New tax incentive for employers to help with student loans
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New tax incentive for employers to help with student loans

2 years ago · 2 min read

One of Congress’s economic responses to the COVID-19 crisis is a temporary tax incentive for companies to help employees pay their student debt.

Until the end of 2020, employers can contribute up to $5,250 toward an employee’s student loan balance and the payment will be free from payroll and income tax under a provision in the Coronavirus Aid, Relief, and Economic Security (CARES) Act, P.L. 116-136. A separate provision in the CARES Act temporarily pauses the monthly payments due on federally held student loans through Sept. 30, with 0% interest.

Fewer than 10% of companies currently offer student loan repayment assistance. According to one 2019 survey, more than 60% of employed adults in the United States with student loans would consider switching companies to gain a student loan payment benefit.

Will employers take advantage of this incentive to provide student loan assistance? Given pandemic-related cutbacks and business challenges, many companies may hesitate to create a new employee benefit, except perhaps in fields where intense job market competition exists.

Helping employees pay their student loans

Traditionally, an employer’s student loan contributions are subject to payroll taxes and are taxable income to the employee. The CARES Act modifies this tax treatment for payments made after March 27, 2020, and on or before Dec. 31, 2020. During this time span, employees can receive up to $5,250 to pay their student debt and exclude it from gross income (CARES Act, §2206).

Essentially, the CARES Act expands the scope of Sec. 127, which addresses employer-paid tuition benefits, to cover student loan payments. The $5,250 that employees are permitted to receive tax-free for their education under Sec. 127 can also be used in 2020 for student loan repayment. The funds must be applied to the employee’s own student debt, not the debt of the employee’s spouse or dependents.

Specifically, the act amends Sec. 127(c)(1)’s definition of “educational assistance” that can be received tax-free from an employer to include:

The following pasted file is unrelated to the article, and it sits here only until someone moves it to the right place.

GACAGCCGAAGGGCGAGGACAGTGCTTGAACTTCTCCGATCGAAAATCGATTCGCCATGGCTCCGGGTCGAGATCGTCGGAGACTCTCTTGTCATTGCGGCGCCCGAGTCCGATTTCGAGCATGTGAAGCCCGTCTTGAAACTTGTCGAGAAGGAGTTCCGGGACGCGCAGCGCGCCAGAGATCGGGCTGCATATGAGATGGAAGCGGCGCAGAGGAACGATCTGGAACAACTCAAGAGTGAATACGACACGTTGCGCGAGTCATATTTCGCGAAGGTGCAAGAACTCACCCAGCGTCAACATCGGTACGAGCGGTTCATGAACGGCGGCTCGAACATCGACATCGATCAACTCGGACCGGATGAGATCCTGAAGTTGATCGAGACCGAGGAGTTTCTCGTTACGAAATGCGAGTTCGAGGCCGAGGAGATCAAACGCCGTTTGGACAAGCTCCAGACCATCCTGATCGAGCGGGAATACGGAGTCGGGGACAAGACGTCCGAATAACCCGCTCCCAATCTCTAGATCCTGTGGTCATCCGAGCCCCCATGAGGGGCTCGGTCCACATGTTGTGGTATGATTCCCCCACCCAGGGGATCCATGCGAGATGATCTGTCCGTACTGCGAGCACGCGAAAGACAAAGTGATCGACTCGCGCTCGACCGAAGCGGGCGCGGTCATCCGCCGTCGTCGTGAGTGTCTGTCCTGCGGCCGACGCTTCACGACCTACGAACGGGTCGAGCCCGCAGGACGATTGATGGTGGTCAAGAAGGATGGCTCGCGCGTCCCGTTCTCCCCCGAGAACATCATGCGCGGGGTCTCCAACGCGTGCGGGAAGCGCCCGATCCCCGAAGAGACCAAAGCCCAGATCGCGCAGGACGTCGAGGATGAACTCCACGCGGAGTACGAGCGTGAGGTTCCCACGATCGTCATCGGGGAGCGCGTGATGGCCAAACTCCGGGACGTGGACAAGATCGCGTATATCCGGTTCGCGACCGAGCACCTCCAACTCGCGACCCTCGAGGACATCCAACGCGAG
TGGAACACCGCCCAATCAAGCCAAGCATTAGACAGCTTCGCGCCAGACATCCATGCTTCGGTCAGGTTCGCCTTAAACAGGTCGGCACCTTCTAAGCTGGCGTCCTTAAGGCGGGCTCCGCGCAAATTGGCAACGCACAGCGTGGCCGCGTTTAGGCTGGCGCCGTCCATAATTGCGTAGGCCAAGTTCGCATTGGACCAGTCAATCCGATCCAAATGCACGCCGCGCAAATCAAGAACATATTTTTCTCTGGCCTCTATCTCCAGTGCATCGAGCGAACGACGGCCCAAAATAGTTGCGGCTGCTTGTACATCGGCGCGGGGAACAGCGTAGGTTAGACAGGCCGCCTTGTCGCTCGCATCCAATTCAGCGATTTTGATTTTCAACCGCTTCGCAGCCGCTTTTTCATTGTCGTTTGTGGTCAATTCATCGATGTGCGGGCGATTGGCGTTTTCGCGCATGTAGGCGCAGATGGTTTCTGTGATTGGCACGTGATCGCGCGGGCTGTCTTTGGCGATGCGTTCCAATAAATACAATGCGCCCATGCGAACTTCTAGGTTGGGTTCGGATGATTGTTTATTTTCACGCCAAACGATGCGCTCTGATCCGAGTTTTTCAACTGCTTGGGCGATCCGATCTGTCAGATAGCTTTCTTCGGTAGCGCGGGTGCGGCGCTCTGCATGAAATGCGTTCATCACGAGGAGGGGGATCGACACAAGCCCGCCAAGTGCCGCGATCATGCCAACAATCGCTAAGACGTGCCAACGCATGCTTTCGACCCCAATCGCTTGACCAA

in the case of payments made before January 1, 2021, the payment by an employer, whether paid to the employee or to a lender, of principal or interest on any qualified education loan (as defined in section 221(d)(1)) incurred by the employee for education of the employee.

Structuring a student loan payment program

Employers should keep in mind that paying an employee’s student loan interest might inadvertently reduce the employee’s student loan interest deduction. Most student loan borrowers can deduct up to $2,500 in interest, but the CARES Act denies them the double tax benefit of being able to deduct interest that is excluded from their income because it was paid by their employer (see Sec. 221(e)(1), as amended by the CARES Act).

Employers planning to make tax-free student loan contributions in 2020 should be sure to have in place a written educational assistance program (EAP) that satisfies the requirements of Sec. 127. Employers with existing EAPs may need to amend their plan to cover student loan repayment. Among other things, an EAP:

  • Must be set forth in a separate written plan;

  • Must not discriminate in favor of highly compensated employees; and

  • Must be sufficiently communicated to employees.

One other crucial restriction is that an EAP “must not provide eligible employees with a choice between educational assistance and other remuneration includible in gross income,” in the words of Sec. 127(b)(4). In determining whether this requirement is met, the business practices of the employer (as well as the written program) will be taken into account (Regs. Sec. 1.127-2(c)(2)).

In the CARES Act, Congress recognized that millions of Americans struggle under the weight of enormous student debt and sought to encourage employers to help address the problem by creating employment benefit programs. The tax break is currently set to expire after 2020, unless lawmakers extend it.

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